Ground Work & Handling

jonathan field, natural horsemanship, boxing horses, equine footwork, horse shoulders, horse footwork, natural horsemanship footwork

Spins with Little: The Flower Petal Exercise - In Part 1 of this series (Footwork to Free Up the Shoulders) I wrote about remembering what it is like to be a student, and shared some of my personal trials from joining a boxing club this past winter when I stepped into a completely unknown field. These lessons illustrate that horses benefit when their riders are more patient, just as students benefit when coaches are patient.

jonathan field, natural horsemanship, boxing horses, equine footwork, horse shoulders, horse footwork, natural horsemanship footwork

Footwork to free up the shoulders - During the past few months I’ve been teaching and developing my young horses and my program. Each year I take time to gain new skills and insights, mainly because I’m an avid student and always benefit as a clinician if I take time to become a student myself. I believe that leaders and mentors of others must never lose sight of what it feels like to be a student.

winter horse, riding in winter, training in winter, conditioning horse, keep horse fit winter, horse stretches, carrot stretch

3 Rules to Maximize Time Off - Periods of downtime come as realistic parts of horse ownership, although how a rider uses these stretches of poor weather or busy schedules contributes profoundly to a horse’s long-term soundness and performance. Recent data from biomechanics researchers and veterinary schools shows that large vacillations in fitness can be detrimental to overall health, particularly for horses past their mid-teen years. Most notably, periods of lesser activity lasting over a month can weaken deep postural muscles and supporting soft tissue.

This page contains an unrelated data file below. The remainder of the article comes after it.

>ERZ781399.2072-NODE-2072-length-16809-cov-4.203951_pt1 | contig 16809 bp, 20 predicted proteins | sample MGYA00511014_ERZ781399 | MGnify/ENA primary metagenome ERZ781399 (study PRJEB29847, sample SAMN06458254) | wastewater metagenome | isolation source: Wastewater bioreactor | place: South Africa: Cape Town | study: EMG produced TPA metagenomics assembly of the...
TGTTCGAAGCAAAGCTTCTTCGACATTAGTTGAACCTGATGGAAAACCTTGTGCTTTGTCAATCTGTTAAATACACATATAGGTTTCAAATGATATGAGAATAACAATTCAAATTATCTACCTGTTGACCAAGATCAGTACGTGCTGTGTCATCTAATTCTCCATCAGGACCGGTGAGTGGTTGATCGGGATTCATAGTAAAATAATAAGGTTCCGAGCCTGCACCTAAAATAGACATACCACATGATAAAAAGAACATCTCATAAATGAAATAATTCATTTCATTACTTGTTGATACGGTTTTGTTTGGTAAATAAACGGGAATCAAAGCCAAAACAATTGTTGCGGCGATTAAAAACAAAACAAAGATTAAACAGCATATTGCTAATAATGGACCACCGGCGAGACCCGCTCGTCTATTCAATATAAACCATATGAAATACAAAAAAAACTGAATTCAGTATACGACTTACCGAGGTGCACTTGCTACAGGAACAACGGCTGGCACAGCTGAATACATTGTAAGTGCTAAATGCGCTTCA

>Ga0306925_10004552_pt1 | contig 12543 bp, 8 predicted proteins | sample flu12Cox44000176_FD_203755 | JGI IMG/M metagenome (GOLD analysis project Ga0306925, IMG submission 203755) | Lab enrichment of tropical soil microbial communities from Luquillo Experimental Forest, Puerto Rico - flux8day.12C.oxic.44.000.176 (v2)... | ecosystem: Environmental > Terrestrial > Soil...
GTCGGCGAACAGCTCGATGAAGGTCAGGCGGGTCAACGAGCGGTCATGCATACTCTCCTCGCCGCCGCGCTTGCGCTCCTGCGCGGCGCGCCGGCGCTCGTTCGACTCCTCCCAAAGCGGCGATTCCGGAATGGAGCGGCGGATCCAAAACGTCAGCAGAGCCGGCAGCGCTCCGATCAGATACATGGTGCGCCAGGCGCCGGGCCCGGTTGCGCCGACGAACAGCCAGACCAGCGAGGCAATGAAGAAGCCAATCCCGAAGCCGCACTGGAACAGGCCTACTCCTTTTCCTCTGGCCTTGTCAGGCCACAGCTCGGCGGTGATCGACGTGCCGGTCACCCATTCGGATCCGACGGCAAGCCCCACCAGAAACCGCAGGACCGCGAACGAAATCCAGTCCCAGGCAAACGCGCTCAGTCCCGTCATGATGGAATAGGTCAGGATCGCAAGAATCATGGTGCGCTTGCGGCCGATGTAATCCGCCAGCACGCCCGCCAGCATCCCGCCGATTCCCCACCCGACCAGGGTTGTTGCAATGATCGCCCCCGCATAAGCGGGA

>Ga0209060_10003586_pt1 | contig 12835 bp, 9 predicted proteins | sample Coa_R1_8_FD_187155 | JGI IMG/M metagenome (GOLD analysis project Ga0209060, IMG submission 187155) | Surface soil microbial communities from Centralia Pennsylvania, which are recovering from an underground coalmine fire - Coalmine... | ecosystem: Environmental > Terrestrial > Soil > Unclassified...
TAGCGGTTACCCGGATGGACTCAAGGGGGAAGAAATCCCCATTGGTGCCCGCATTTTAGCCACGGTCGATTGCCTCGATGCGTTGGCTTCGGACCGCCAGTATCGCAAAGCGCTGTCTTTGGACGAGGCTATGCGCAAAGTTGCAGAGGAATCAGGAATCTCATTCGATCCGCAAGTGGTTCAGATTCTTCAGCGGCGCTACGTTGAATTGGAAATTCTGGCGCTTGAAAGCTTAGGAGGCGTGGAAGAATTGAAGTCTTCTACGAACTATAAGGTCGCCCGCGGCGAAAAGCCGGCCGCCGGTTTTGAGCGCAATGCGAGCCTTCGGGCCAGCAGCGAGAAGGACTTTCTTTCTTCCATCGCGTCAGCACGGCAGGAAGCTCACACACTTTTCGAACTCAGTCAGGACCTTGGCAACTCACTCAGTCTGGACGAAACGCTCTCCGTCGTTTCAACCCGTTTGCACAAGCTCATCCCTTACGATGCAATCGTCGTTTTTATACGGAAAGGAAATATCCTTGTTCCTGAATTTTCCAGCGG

jonathan field, equine drive line, ground work horse, round pen exercises, art of liberty and training

What is the drive line? In this excerpt from my book, I will explore the drive line and how important it is for you to understand where it is on the horse’s anatomy and how the horse responds to it when working at liberty, or when the horse is loose in the round pen. This, of course, is not a real, physical line; it is an imaginary vertical line which determines by body language the direction the horse will go in relation to your position in front of, or behind, the line. Think of the line more as a zone, not a hard line. Remember that every horse is different so the line’s position may also be different. Once you have the line firmly positioned in your mind, communicating with your horse will become easier, smoother, and more productive.

lindsay grice, winter horse riding, winter horse training, lindsay grice, horse show season, riding in winter

Fall fairs, circuit championships, and club awards banquets signal the end of another horse show season. So how did it go? Did your shows, rodeos, or competitive trail rides meet your expectations?

 Jonathan Field, Natural Horsemanship, Mounting a Horse, Mounting a Green Horse, Horse Behaviour

In this article I will describe the procedure I use to safely mount a horse, and point out some important things to be aware of when mounting and dismounting. Whether you are preparing your young horse for the future or developing good habits with your older horse, there are several key points every horseperson should know.

Horse and Rider

If you have been riding for some time, chances are you have come across a mount that challenged you. Or maybe he scared you. Perhaps the horse forced you to face that very difficult question: Is this the wrong horse for me… or is it just me? What can you do when fear cripples your riding experience?

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